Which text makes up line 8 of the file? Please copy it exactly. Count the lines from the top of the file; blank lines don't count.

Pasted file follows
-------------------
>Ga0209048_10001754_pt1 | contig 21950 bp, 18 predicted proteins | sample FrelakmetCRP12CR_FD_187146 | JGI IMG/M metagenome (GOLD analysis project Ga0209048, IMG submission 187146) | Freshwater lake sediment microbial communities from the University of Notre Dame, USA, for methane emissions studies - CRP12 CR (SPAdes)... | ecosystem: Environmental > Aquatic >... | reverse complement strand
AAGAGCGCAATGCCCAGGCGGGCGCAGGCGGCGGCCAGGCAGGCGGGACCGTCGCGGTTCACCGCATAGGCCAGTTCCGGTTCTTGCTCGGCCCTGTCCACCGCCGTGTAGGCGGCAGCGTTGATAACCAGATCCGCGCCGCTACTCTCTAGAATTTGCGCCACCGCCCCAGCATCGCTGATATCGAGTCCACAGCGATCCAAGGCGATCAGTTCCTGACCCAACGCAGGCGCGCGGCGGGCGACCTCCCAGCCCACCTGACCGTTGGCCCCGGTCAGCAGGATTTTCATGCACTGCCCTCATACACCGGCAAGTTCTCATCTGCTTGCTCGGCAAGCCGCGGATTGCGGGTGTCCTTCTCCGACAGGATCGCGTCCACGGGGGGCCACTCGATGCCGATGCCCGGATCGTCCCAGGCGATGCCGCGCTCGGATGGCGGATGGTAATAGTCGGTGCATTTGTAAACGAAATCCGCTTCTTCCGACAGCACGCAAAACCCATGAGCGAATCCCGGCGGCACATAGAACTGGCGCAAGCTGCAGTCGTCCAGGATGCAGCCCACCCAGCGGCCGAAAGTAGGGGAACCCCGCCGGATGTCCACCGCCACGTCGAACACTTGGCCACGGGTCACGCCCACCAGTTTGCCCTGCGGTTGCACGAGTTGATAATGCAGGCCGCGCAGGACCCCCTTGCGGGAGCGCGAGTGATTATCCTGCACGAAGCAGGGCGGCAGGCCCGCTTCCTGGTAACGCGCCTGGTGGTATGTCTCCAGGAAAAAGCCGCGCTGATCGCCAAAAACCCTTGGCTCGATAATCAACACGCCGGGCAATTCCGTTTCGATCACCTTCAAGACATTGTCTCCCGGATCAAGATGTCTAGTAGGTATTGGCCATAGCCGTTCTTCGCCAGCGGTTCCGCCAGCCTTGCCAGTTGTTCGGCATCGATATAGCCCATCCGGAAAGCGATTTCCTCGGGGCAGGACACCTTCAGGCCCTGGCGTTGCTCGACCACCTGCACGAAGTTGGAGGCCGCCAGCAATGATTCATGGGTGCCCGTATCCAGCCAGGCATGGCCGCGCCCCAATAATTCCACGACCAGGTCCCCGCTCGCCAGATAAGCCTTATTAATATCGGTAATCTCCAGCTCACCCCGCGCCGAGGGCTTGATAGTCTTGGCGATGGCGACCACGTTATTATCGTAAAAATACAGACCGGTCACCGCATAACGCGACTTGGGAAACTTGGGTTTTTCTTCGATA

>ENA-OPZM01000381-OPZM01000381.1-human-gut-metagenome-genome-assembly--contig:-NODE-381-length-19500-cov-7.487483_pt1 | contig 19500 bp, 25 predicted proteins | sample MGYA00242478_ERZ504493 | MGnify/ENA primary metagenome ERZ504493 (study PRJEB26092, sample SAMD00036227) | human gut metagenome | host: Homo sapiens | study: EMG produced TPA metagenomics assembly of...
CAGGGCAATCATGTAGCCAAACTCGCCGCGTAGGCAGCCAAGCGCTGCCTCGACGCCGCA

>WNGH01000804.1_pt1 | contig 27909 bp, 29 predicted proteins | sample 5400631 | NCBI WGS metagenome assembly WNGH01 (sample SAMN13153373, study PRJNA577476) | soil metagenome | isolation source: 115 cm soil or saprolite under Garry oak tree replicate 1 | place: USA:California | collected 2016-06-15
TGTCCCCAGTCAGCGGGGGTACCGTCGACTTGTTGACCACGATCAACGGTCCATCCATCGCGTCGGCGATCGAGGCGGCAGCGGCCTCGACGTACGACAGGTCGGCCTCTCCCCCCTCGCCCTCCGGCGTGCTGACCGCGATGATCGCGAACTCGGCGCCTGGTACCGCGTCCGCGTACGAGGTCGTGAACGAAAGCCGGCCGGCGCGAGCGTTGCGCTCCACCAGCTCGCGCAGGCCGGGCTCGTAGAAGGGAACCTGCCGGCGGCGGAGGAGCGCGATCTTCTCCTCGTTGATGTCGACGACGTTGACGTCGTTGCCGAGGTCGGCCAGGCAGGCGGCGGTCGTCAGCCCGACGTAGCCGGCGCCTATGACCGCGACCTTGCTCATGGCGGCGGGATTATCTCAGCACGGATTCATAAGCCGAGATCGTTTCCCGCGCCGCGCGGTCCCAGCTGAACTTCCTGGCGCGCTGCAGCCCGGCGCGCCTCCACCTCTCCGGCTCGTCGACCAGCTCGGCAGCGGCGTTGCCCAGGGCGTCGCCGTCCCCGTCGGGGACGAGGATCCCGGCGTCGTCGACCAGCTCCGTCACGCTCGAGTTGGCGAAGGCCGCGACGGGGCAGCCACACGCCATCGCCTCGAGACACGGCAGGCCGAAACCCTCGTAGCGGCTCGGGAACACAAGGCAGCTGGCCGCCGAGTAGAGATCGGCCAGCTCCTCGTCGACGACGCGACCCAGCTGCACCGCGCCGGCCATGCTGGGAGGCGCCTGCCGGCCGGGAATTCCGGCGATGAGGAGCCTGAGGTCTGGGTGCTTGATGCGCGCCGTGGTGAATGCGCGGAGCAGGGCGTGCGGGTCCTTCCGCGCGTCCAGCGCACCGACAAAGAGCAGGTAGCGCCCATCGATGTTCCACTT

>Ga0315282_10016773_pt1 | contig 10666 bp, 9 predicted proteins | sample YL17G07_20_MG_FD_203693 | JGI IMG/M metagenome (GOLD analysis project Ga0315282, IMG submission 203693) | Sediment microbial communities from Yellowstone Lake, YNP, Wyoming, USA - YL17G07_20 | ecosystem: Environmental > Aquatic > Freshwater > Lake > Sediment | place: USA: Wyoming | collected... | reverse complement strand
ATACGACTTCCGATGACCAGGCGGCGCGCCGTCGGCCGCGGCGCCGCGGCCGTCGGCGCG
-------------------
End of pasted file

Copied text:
ATACGACTTCCGATGACCAGGCGGCGCGCCGTCGGCCGCGGCGCCGCGGCCGTCGGCGCG